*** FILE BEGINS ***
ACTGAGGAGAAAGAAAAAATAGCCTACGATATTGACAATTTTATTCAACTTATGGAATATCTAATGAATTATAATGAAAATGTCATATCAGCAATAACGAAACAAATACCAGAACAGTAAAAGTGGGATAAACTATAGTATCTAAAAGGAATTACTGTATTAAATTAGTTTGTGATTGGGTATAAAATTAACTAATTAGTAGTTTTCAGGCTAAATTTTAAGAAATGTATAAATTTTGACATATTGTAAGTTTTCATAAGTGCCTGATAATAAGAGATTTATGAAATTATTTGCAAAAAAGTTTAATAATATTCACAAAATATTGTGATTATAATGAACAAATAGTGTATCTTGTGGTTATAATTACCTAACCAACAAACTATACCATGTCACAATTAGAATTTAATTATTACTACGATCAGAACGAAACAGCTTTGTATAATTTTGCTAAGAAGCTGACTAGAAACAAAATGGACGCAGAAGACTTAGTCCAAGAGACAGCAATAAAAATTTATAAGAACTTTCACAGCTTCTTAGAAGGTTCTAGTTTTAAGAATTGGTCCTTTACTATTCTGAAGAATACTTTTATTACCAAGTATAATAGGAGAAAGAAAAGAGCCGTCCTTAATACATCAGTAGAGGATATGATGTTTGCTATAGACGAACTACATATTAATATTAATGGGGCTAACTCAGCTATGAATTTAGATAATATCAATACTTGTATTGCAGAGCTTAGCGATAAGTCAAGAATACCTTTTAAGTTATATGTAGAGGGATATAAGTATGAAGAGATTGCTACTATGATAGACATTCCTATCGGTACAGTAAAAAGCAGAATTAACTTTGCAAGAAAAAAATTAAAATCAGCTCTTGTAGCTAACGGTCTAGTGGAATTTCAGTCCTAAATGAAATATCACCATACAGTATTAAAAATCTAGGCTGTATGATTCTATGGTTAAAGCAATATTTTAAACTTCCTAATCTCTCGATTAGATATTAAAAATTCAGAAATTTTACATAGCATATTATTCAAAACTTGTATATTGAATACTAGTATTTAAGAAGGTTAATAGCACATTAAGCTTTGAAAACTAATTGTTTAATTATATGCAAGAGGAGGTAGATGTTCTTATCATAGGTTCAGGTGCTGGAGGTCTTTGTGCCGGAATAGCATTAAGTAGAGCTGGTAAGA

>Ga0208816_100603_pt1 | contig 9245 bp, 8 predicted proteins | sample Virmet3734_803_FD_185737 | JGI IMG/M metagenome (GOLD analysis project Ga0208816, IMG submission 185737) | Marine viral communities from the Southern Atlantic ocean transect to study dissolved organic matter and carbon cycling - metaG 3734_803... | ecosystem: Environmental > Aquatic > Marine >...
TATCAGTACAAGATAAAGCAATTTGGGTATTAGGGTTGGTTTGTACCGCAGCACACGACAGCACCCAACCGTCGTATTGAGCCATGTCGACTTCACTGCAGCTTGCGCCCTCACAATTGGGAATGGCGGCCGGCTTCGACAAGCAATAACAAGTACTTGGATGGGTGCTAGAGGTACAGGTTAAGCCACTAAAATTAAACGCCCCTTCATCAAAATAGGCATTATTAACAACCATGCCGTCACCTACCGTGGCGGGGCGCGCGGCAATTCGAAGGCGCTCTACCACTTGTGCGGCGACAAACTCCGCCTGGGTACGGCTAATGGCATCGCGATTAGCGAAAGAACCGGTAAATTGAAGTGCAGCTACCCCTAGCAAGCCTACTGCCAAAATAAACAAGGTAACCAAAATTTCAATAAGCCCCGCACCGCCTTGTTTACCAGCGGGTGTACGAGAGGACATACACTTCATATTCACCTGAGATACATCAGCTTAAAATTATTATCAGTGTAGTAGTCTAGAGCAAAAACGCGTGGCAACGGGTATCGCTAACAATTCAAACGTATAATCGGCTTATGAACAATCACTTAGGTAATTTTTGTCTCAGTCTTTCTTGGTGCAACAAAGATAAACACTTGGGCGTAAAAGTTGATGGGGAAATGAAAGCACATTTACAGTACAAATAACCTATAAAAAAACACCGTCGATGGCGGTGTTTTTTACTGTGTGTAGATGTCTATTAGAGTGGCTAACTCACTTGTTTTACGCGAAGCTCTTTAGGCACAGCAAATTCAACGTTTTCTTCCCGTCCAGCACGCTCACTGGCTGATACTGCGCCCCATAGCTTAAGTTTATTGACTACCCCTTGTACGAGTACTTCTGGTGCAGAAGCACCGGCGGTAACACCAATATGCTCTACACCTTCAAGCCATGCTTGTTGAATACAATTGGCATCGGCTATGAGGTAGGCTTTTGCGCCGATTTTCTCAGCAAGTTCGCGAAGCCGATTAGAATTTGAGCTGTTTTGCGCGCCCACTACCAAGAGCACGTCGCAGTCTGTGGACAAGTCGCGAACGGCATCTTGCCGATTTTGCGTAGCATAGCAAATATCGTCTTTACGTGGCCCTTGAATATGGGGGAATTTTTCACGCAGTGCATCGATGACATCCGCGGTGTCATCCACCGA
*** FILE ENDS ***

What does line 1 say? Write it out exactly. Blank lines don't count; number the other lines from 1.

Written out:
ACTGAGGAGAAAGAAAAAATAGCCTACGATATTGACAATTTTATTCAACTTATGGAATATCTAATGAATTATAATGAAAATGTCATATCAGCAATAACGAAACAAATACCAGAACAGTAAAAGTGGGATAAACTATAGTATCTAAAAGGAATTACTGTATTAAATTAGTTTGTGATTGGGTATAAAATTAACTAATTAGTAGTTTTCAGGCTAAATTTTAAGAAATGTATAAATTTTGACATATTGTAAGTTTTCATAAGTGCCTGATAATAAGAGATTTATGAAATTATTTGCAAAAAAGTTTAATAATATTCACAAAATATTGTGATTATAATGAACAAATAGTGTATCTTGTGGTTATAATTACCTAACCAACAAACTATACCATGTCACAATTAGAATTTAATTATTACTACGATCAGAACGAAACAGCTTTGTATAATTTTGCTAAGAAGCTGACTAGAAACAAAATGGACGCAGAAGACTTAGTCCAAGAGACAGCAATAAAAATTTATAAGAACTTTCACAGCTTCTTAGAAGGTTCTAGTTTTAAGAATTGGTCCTTTACTATTCTGAAGAATACTTTTATTACCAAGTATAATAGGAGAAAGAAAAGAGCCGTCCTTAATACATCAGTAGAGGATATGATGTTTGCTATAGACGAACTACATATTAATATTAATGGGGCTAACTCAGCTATGAATTTAGATAATATCAATACTTGTATTGCAGAGCTTAGCGATAAGTCAAGAATACCTTTTAAGTTATATGTAGAGGGATATAAGTATGAAGAGATTGCTACTATGATAGACATTCCTATCGGTACAGTAAAAAGCAGAATTAACTTTGCAAGAAAAAAATTAAAATCAGCTCTTGTAGCTAACGGTCTAGTGGAATTTCAGTCCTAAATGAAATATCACCATACAGTATTAAAAATCTAGGCTGTATGATTCTATGGTTAAAGCAATATTTTAAACTTCCTAATCTCTCGATTAGATATTAAAAATTCAGAAATTTTACATAGCATATTATTCAAAACTTGTATATTGAATACTAGTATTTAAGAAGGTTAATAGCACATTAAGCTTTGAAAACTAATTGTTTAATTATATGCAAGAGGAGGTAGATGTTCTTATCATAGGTTCAGGTGCTGGAGGTCTTTGTGCCGGAATAGCATTAAGTAGAGCTGGTAAGA